What is a Value Driver?
Value drivers are factors that drive a company’s performance, growth and hence its value. An appropriate value driver should be used in order to best understand the business and its valuation.
A value number is often compared to a relevant value driver to build a range of multiples. An analyst will use these multiples to produce a range of valuations.
Multiple = Value / Value Driver
The value driver sits as the denominator in the multiple equation. It is usually an earnings number which drives the company’s value. It is very important that this value number is consistent with the value driver used.
Value drivers can also be “non-financial” items if very specific to the industry in question.
Key Learning Points
- A value driver is a factor that drives a company’s performance, growth and value
- A value number is compared to a value driver to produce multiples. These multiples value a company (asset) based on how similar companies trade.
- Revenue, EBITDA, EBIT and EPS are the most common drivers of value
- When calculating multiples, a like for like comparison is always appropriate – the value driver must match the valuation and all comparables in the set should be calculated on the same basis
Common Value Drivers:
It is important to select a suitable value driver when trying to understand and value a business.
Revenues is a good value driver for startups or companies with depressed earnings or companies that are loss making. These companies are in a high growth stage and are reinvesting a significant proportion of their earnings back into the business. Revenues is therefore used when EBIT or other profit numbers cannot be used. As revenue is unaffected by a company’s capital structure it is a driver of enterprise value.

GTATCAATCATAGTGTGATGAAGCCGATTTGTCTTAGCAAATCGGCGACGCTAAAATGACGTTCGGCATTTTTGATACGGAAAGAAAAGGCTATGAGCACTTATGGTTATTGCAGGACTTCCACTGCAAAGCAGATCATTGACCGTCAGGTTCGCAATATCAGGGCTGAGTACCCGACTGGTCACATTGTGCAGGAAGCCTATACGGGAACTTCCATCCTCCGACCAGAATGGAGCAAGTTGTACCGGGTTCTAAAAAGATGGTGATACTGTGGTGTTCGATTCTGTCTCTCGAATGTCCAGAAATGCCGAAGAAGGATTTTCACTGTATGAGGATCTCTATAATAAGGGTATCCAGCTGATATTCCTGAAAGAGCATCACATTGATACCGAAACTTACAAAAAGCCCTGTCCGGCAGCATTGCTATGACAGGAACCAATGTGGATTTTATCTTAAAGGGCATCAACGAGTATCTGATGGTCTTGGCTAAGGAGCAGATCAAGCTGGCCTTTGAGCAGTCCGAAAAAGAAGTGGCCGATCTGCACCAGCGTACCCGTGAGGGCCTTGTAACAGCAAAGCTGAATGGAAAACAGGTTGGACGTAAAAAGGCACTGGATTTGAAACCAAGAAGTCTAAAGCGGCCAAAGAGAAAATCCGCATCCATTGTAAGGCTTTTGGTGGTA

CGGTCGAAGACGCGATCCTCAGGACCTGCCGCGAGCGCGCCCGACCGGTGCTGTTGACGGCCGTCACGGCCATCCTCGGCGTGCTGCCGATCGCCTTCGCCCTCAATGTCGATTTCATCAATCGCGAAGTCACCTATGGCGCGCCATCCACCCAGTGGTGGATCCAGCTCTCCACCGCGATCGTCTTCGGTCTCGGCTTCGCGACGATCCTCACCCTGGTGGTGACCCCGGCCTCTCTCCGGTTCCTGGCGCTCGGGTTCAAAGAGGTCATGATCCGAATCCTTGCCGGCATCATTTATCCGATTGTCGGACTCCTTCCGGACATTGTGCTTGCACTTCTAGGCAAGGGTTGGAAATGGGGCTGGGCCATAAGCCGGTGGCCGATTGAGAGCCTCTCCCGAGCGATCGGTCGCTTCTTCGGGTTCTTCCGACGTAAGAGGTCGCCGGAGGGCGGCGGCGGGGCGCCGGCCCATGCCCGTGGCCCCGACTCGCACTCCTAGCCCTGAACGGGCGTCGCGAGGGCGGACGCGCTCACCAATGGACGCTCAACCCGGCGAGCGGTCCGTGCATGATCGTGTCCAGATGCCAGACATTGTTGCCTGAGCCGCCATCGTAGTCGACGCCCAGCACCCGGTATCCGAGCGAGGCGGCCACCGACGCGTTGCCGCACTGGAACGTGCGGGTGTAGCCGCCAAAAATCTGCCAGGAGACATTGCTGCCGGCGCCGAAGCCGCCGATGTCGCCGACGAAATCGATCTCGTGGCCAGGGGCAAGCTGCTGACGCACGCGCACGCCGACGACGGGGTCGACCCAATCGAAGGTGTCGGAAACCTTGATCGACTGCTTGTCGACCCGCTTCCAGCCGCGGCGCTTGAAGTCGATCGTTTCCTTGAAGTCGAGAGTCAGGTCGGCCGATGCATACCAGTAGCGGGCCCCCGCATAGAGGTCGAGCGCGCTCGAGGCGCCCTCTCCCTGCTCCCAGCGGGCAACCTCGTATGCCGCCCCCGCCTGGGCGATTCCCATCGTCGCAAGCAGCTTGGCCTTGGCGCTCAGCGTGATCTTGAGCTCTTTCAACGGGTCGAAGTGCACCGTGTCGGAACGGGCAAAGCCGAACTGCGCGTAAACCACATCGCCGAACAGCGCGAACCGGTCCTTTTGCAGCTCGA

EBITDA is the recurring operating profits before the impact of depreciation and amortization. Companies within a similar industry can make different judgements about the lives of fixed assets and intangibles, resulting in differences in depreciation and amortization expenses. There is no difference in the economic cost incurred by the business, but they will report a different expense figure for the reporting year based on their chosen accounting policy. EBITDA is useful for comparing companies with large asset bases and focuses on the earnings generated by the core business. As EBITDA is unaffected by a company’s capital structure it is a driver of enterprise value.
Earnings Before Interest and Taxes (EBIT) is the recurring operating profit. It is based on the operational profitability and a driver of enterprise value.
Earnings Per Share (EPS):
Earnings per share (EPS) is the profit attributable to common shareholders on a per share basis. It is post capital structure meaning all expenses related to providers of capital (and government in the form of taxes) are included. It is a driver of equity value and expressed on a per share basis as the P/E multiple.
Impact of Capital Structure
Capital structure affects the process of matching a value with a value driver. Enterprise value is the value of the core business before any financial assets and the deduction of debt. Therefore, EV is compared with an operational value driver such as EBIT as it is before all debt, equity, and tax expenses. Interest is a financing expense and is not associated to the operations of a business. However, equity value should be compared with a driver like EPS, which is post capital structure. EPS is the residual value attributable to the shareholders after all expense are deducted from the operational income.
Sector Specific Value Drivers
Value drivers can also be non-financial depending on the sector. Access lines, fiber miles or subscriber numbers might be used in telecommunications or square footage for retail and real estate. EBITDAR (earnings before interest, taxes, depreciation, amortization and rent expense) is used for casinos and restaurants while EBITDA (earnings before interest, taxes, depreciation, amortization and exploration expense) is used for oil and gas businesses.